Crypto trading has taken the back seat in the digital economy in 2022, with the market remaining under the bears' control for most of the year. Furthermore, traders have seen their faith rocked by the consecutive failures of centralized exchanges. These intermediary marketplaces have been the powerhouse of the industry since its humble beginnings. Now, they seem to crumble under mounting allegations of scams, lawsuits, and solvency concerns. Meanwhile, they make a convincing case for the imminent decentralization of crypto…
Last month, Fidelity announced that it would begin allowing customers to include Bitcoin in their 401(k) retirement accounts. However, as with most things crypto-related, US Senator Elizabeth Warren is highly skeptical of the idea.
The senator issued a letter to Fidelity CEO Abigail Johnson on Wednesday, questioning the “appropriateness” of her company’s decision. Warren claimed that cryptocurrencies pose risks of “fraud, theft and loss,” citing the Department of Labor’s warning to 401(k) fiduciaries.
The labor department’s warning was related to the volatility and speculation surrounding cryptocurrency markets. It also warned against investor naivete within the space, record-keeping concerns, and their “evolving regulatory environment”.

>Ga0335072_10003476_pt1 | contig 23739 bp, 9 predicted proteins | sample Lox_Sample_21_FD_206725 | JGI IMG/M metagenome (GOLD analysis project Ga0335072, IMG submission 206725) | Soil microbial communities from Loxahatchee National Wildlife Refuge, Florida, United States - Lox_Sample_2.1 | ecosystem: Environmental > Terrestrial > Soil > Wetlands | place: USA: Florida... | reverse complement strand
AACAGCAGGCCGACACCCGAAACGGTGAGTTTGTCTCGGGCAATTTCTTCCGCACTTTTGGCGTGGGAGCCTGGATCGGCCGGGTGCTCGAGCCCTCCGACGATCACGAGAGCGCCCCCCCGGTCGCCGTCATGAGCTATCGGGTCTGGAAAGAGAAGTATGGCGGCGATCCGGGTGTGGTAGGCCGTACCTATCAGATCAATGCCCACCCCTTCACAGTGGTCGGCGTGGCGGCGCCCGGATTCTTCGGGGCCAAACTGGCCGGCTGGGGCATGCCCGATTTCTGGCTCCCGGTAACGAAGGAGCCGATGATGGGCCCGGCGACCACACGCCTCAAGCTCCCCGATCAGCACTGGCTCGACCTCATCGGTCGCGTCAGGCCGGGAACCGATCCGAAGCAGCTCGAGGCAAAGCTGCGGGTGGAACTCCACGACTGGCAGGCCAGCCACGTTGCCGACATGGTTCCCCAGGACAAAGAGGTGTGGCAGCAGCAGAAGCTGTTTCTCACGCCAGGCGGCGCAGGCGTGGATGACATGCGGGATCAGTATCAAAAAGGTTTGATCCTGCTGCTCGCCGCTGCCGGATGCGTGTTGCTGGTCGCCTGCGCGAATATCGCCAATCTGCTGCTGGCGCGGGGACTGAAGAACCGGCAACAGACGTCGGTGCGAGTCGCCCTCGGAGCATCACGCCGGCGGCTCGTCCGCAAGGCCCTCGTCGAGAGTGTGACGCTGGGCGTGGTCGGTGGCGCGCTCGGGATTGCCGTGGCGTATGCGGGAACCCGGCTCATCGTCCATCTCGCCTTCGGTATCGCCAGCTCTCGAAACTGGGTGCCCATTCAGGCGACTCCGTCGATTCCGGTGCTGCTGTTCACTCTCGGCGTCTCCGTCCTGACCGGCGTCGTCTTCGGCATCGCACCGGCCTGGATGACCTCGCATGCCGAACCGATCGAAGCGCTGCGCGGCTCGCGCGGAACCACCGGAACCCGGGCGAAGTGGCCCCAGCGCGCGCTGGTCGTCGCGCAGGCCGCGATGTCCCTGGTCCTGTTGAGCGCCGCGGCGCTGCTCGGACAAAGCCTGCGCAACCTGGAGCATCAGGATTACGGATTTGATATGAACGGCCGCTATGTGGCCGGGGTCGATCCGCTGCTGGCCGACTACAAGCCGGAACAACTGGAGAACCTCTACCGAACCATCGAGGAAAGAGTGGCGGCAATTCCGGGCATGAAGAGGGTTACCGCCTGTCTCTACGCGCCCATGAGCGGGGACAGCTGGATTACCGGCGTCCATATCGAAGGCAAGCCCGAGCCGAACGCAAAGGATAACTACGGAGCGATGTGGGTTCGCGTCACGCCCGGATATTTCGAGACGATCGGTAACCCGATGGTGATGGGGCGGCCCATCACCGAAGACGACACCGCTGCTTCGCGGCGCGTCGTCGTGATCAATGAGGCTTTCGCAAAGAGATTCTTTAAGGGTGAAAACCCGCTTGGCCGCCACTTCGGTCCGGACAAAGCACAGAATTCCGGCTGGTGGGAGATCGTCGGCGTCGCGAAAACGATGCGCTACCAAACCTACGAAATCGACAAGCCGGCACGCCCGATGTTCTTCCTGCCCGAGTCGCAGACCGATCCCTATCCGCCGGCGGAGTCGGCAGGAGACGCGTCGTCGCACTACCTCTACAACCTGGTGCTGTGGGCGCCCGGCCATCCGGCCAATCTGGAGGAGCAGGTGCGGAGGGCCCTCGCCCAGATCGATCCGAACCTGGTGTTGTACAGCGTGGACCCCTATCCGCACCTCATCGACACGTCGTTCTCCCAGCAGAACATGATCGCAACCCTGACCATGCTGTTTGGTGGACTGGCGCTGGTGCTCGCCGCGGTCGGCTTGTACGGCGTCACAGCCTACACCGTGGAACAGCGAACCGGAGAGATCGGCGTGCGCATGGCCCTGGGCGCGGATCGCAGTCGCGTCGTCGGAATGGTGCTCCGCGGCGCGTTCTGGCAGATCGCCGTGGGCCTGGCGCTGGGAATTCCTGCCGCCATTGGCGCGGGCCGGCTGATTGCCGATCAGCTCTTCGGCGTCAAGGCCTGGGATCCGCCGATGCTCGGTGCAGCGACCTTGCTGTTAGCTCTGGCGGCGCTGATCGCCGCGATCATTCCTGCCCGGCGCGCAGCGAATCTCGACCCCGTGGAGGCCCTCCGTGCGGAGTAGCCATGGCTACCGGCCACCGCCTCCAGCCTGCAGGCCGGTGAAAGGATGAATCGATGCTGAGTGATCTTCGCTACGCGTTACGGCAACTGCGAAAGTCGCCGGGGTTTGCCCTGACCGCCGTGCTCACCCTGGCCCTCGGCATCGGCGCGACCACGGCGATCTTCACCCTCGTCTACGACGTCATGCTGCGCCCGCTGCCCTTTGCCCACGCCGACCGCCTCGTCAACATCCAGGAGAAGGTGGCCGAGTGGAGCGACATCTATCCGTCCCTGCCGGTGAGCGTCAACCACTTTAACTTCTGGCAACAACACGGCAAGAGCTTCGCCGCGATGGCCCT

“In short, investing in cryptocurrencies is a risky and speculative gamble, and we are concerned that Fidelity would take these risks with millions of Americans’ retirement savings,” wrote Warren, alongside fellow Democrat Tina Smith.
Bitcoin’s short-term volatility is undeniable: the coin has seen multiple 50% drops within a single day throughout its history. As of today, the coin is down about 50% from its all-time high, which it reached as recently as November.
Fidelity has historically held an optimistic perspective on the asset in spite of this. The $4 trillion asset manager released a report in February arguing that Bitcoin was a superior monetary good to all other cryptos. In contrast to Warren’s perspective, it highlighted Bitcoin’s “security”, likening it to a hyper transportable “digital gold”.
Nevertheless, while hedge fund managers continue comparing the assets on a fundamental level, they bear little correlation in the markets. In fact, Bitcoin tends to trade far more closely with the NASDAQ than with gold. This may indicate its continued perception as a high-risk tech stock.
Senator Warren also calls out the intense wealth concentration of Bitcoin, in which 1000 holders possess 15% of its supply. In conclusion, the senators ask Fidelity how they will address BItcoin’s volatility risks, and what fees customers will incur by investing in it.
Washington’s Great Crypto Skeptic
Senator Warren was responsible for drafting the cryptocurrency sanctions bill in March, which could theoretically lead to trade restrictions against nearly all crypto developers. It was intended as a countermeasure against Russia’s use of cryptocurrency for sanctions evasion, but CoinCentre determined it “unconstitutional”.
In February, Senator Ted Cruz called out Liz Warren’s hatred for Bitcoin, deeming it “authoritarian”.